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Pain Management: Scleroderma

Scleroderma is a chronic autoimmune disorder that can cause tightening and thickening of the skin, thickening of blood vessels, and damage to internal organs. The disease usually affects adults between the ages of 30 and 50 and affects more women than men.

There are two types of scleroderma: localized scleroderma and generalized scleroderma. Localized scleroderma affects mainly the skin, while generalized scleroderma is a systemic disease that may affect many parts of the body.

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There are two kinds of localized scleroderma:

  • Morphea: a condition involving hard, oval-shaped patches on the skin. Patches start out red or purple and then turn whitish in the center. Rarely, this type can affect blood vessels or internal organs (generalized morphea).
  • Linear: a condition involving lines or streaks of thickened skin on the arms, legs or face.

There are two kinds of generalized scleroderma:

  • Limited scleroderma: Occurs gradually, and affects the skin of the face, hands and feet, with possible damage to the esophagus, lungs, or intestines.
  • Diffuse scleroderma: Occurs with a more rapid onset and involves thickening of the skin of the trunk (middle part of body), thighs and upper arms in addition to the hands and feet. Diffuse scleroderma also affects internal organs (such as the heart, lungs or kidneys).

What Causes Scleroderma?

The cause of scleroderma is not known, but it is one of a group of systemic autoimmune diseases in which the body's own immune system appears to contribute to inflammation of skin and other organs. Doctors know that scleroderma causes the body to make too much collagen (a protein) that can result in thickening or tightening of skin and scarring of internal organs. In addition, abnormal spasm and thickening of blood vessels contributes to tissue damage and may cause abnormally elevated pressure in systemic and pulmonary arteries.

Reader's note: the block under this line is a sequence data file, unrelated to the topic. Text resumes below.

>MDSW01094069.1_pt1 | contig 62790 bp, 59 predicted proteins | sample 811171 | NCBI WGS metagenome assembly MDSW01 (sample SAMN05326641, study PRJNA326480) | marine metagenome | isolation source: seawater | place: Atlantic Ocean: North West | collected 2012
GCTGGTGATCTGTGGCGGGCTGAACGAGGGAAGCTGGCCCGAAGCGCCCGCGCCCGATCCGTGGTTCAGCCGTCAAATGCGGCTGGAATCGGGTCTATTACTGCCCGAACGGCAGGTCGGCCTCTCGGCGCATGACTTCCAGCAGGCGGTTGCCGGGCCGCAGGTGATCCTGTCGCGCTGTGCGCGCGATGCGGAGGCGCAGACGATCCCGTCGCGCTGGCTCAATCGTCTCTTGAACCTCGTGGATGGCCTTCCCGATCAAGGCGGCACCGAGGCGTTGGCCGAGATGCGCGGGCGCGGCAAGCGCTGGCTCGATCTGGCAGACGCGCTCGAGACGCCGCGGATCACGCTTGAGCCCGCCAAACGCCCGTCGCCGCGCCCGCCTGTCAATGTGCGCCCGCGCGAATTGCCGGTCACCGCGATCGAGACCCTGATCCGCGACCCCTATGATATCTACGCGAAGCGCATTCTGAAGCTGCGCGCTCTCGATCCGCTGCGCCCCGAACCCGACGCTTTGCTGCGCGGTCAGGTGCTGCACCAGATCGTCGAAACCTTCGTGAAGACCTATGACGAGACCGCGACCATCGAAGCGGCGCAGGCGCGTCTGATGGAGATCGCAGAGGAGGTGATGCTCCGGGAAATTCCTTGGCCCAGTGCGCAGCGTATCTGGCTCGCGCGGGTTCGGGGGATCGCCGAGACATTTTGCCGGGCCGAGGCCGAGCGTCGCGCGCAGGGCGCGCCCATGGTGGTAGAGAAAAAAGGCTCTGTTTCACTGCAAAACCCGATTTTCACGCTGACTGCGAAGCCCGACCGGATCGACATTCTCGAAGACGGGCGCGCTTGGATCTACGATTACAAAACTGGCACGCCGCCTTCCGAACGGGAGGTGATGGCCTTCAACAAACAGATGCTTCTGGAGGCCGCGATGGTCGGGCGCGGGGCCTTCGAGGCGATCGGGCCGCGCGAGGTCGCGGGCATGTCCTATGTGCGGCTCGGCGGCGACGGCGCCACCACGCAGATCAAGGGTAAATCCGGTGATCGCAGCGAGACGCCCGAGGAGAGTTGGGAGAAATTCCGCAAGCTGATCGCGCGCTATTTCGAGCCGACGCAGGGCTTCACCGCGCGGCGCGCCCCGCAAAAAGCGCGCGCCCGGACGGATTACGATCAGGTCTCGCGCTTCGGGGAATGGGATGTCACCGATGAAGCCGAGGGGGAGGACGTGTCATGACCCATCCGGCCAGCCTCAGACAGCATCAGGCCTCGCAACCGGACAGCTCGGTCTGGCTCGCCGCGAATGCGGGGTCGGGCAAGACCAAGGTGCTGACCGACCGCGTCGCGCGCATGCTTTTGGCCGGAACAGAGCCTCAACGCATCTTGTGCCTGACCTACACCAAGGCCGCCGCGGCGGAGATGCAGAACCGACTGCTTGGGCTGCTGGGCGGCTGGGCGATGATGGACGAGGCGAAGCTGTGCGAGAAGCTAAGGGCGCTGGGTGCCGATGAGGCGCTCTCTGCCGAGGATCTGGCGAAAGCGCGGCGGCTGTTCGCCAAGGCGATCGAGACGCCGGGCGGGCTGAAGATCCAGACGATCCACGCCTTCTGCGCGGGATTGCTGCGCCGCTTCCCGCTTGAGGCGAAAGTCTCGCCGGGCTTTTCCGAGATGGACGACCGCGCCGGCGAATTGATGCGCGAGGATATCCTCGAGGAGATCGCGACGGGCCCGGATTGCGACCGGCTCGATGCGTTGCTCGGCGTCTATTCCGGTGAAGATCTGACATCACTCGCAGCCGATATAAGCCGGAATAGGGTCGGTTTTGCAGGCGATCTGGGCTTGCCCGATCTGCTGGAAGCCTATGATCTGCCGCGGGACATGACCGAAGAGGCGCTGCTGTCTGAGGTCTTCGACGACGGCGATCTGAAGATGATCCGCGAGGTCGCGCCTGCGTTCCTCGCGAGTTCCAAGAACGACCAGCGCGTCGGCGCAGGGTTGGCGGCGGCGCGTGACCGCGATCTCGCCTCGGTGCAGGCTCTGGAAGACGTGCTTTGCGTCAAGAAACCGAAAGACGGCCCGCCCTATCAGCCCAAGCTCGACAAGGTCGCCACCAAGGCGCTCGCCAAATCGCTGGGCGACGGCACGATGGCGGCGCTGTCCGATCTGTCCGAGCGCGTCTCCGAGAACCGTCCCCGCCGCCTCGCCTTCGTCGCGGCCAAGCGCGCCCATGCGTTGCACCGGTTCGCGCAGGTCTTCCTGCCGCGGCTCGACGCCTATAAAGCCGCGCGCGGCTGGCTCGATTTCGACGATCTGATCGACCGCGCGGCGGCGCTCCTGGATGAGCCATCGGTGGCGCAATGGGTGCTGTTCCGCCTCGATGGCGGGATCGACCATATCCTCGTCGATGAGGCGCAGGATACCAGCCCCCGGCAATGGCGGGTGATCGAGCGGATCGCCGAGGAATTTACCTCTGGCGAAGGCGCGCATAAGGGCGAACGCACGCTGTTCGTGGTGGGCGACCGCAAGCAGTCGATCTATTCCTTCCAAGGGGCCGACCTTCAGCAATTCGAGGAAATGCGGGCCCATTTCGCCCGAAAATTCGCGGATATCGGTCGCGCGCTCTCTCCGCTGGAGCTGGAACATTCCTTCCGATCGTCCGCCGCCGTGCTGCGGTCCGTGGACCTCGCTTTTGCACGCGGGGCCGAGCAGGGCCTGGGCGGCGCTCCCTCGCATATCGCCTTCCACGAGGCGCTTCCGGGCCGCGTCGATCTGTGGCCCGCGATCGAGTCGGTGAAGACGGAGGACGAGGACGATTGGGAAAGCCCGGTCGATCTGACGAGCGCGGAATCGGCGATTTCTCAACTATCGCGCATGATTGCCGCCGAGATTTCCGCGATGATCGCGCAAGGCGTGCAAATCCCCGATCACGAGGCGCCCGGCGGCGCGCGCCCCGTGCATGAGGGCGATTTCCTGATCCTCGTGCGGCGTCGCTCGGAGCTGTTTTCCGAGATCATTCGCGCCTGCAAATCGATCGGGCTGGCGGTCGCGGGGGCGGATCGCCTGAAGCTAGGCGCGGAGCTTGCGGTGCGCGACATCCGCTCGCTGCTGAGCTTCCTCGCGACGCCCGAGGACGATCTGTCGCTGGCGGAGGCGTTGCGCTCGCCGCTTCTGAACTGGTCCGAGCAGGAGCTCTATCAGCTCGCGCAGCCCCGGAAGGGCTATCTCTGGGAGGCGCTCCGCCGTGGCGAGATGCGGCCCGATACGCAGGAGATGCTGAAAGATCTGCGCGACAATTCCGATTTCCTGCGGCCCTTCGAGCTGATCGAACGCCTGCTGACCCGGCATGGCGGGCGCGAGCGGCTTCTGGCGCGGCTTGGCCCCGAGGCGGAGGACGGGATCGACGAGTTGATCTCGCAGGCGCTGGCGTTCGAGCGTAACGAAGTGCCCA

What Are the Symptoms of Scleroderma?

Symptoms of scleroderma may affect the skin, joints and other organs and include:

  • Hardening/thickening of the skin, especially skin of the hands and/or face, causing a shiny and creaseless appearance
  • Cold sensitivity of fingers with red, white, and blue discoloration (called Raynaud's phenomenon)
  • Ulcers/sores on finger tips
  • Small red spots on the face and chest (called telangiectasias)
  • Puffiness/swelling or pain in fingers and/or toes
  • Pain or swelling of joints
  • Muscle weakness
  • Dryness of eyes/mouth (called Sjogren's syndrome)
  • Edema (swelling)
  • Shortness of breath
  • Heartburn
  • Diarrhea
  • Weight Loss

How Is Scleroderma Diagnosed?

This condition is diagnosed by physical exam, X-ray studies, and blood tests. Evaluation may also include tests of the heart, lungs, and esophagus, or possibly a skin biopsy.

How Is Scleroderma Treated?

Many different treatments are available to help control scleroderma. Medications used to treat the condition include:

  • NSAIDs (nonsteroidal anti-inflammatory drugs like ibuprofen or aspirin) for inflammation and pain
  • Steroids and other immune suppressants to decrease inflammation and treat muscle and joint problems or involvement of internal organs
  • Medications to improve blood flow to the fingers
  • Blood pressure control medication
  • Medications to treat elevated pressure in the arteries of the lungs
  • Heartburn medication

Other treatments may include:

  • Exercise to improve overall health
  • Skin and joint protection
  • Stress management to help people deal with this chronic disease
  • Organ transplantation if severe organ damage occurs

WebMD Medical Reference

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